Treatment for PAD
With the often painful symptoms of PAD, even walking can be difficult, not to mention living the active life you love.
At Barstow Community Hospital, the vascular health experts can help you start feeling like you again. We offer a full range of treatment options to relieve your specific symptoms, plus the education and support you need to manage your condition with confidence.
Reclaim Your Health and Life with Personalized Care
Every person’s PAD is a little different, with symptoms that usually include cramping or pain in your legs (claudication). The condition is often caused when fatty deposits build up on your artery walls (atherosclerosis), reducing blood flow to your limbs while increasing your risk for heart attack and stroke.
One of the board-certified vascular specialists will work with you to create a plan based on your unique needs. Treatment options may include one or a combination of:
- Lifestyle Changes
- Even small adjustments, like eating a healthy diet, can provide significant relief for PAD. Regular walking and exercise are key, even though it may be difficult to move with your symptoms. Your doctor may prescribe a supervised training program to help increase the distance you can walk without pain.
- If you smoke, quitting is the single most important thing you can do to reduce your risk of complications.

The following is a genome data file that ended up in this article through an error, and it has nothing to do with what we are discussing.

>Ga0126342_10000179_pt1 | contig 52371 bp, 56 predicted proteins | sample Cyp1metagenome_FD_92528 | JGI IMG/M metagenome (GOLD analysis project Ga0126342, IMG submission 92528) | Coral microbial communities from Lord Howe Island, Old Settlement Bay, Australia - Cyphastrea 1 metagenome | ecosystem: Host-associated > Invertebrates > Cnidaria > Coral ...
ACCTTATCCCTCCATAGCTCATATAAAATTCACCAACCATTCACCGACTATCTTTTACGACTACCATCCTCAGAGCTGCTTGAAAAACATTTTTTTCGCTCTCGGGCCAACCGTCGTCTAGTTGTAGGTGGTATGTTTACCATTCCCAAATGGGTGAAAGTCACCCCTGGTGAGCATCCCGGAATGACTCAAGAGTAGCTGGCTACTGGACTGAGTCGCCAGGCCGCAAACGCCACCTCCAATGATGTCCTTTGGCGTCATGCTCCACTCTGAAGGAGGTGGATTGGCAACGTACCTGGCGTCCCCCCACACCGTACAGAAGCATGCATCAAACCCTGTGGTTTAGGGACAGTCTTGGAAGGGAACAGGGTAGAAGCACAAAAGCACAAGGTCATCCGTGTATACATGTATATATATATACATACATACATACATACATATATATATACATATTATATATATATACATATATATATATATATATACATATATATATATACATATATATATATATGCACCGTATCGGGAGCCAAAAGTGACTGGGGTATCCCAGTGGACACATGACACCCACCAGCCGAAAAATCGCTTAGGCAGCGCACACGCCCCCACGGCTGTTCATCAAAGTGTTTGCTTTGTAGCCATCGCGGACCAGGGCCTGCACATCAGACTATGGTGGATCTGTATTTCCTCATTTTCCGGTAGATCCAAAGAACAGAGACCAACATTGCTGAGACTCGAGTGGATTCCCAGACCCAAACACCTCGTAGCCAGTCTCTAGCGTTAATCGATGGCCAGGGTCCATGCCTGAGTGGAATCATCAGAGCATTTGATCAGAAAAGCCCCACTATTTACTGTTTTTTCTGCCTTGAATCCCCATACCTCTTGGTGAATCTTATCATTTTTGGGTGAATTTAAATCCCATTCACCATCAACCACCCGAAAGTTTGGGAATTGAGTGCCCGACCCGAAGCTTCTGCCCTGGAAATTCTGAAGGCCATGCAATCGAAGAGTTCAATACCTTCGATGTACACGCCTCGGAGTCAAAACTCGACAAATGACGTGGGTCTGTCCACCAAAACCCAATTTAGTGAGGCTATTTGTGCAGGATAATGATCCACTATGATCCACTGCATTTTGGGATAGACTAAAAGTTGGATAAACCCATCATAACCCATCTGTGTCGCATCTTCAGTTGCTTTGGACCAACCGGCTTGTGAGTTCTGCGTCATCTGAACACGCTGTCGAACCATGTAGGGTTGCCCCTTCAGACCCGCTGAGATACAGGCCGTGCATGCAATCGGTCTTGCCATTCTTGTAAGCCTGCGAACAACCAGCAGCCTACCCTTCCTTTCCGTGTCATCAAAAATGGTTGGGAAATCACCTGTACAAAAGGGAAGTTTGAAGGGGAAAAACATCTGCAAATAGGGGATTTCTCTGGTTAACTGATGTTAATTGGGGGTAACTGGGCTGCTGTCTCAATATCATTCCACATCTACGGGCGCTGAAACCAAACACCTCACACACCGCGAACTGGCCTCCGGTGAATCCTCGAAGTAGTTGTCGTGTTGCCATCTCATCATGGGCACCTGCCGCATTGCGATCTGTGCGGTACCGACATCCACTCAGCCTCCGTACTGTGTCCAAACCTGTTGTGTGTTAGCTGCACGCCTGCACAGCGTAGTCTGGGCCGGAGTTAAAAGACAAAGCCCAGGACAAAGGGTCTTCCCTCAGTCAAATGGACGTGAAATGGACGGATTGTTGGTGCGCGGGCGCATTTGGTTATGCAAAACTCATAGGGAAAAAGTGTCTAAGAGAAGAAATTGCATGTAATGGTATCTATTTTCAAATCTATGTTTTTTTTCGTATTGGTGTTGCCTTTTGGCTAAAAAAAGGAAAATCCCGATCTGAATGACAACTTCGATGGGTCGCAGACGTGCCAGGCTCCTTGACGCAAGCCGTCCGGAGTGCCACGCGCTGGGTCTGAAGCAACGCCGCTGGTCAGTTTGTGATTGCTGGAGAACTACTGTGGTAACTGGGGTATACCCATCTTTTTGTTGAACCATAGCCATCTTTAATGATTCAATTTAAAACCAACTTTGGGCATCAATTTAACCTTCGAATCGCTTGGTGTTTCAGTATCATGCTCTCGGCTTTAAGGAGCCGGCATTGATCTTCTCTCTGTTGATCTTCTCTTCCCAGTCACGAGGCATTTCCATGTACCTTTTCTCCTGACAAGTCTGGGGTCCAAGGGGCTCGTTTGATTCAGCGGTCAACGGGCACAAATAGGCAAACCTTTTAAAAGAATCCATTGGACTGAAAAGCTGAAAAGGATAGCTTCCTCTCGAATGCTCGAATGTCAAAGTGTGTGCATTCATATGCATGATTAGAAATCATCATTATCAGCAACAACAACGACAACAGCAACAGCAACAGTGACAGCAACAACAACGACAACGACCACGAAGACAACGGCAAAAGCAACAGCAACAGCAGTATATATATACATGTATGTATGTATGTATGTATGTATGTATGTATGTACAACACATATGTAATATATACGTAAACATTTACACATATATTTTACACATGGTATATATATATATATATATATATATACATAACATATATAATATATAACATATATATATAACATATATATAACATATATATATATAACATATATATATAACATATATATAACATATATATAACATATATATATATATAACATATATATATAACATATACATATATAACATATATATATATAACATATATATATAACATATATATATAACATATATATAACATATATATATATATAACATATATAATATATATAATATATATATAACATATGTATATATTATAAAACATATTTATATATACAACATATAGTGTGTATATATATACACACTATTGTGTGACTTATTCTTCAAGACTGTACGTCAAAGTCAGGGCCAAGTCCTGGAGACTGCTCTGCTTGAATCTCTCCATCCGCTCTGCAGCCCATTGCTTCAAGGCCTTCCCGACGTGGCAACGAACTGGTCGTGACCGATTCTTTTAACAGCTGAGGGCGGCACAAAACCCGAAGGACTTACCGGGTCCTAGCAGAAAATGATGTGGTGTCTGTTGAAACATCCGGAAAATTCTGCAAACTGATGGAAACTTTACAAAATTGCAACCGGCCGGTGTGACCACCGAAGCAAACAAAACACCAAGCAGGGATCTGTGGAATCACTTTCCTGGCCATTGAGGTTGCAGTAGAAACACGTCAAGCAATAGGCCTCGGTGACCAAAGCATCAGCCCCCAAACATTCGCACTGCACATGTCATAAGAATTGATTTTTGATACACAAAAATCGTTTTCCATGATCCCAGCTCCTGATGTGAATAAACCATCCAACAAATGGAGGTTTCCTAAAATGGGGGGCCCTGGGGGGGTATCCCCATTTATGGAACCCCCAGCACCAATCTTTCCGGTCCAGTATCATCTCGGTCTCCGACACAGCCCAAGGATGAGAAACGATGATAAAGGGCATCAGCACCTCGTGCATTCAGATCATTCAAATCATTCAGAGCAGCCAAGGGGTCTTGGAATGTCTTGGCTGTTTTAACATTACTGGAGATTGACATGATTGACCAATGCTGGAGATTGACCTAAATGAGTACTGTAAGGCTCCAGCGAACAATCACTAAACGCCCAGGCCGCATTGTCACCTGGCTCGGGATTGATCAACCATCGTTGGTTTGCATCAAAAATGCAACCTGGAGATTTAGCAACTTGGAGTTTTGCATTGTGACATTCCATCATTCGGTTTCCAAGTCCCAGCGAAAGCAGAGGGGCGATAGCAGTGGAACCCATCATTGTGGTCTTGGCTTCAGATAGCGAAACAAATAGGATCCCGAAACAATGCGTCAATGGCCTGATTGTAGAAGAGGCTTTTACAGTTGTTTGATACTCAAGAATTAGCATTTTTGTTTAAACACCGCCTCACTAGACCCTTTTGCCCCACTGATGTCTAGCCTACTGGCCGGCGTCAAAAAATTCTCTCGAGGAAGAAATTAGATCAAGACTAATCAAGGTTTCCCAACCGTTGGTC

- In some cases, your doctor may recommend certain medicine to help reduce your risk of heart attack or stroke, prevent blood clots, increase blood flow to your legs and feet and lower your cholesterol and blood pressure. If you also have diabetes, it is even more important to control your blood sugar (glucose) levels. Medication may also be prescribed to help you walk and exercise longer before pain develops.
- Usually, lifestyle changes and/or medication are effective treatments. But if you have severe PAD, surgery may be necessary to help restore healthy blood flow. Common interventional options include angioplasty, in which a thin hollow tube (catheter) with a small balloon on the tip is used to reopen the blocked artery. Your doctor may also perform peripheral artery bypass surgery to reroute blood flow around the blockage.
Don’t let PAD keep you from your life. See a specialist close to home today.
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Dr. Varga Discusses PAD (English)
Dr. Varga Discusses PAD (Spanish)
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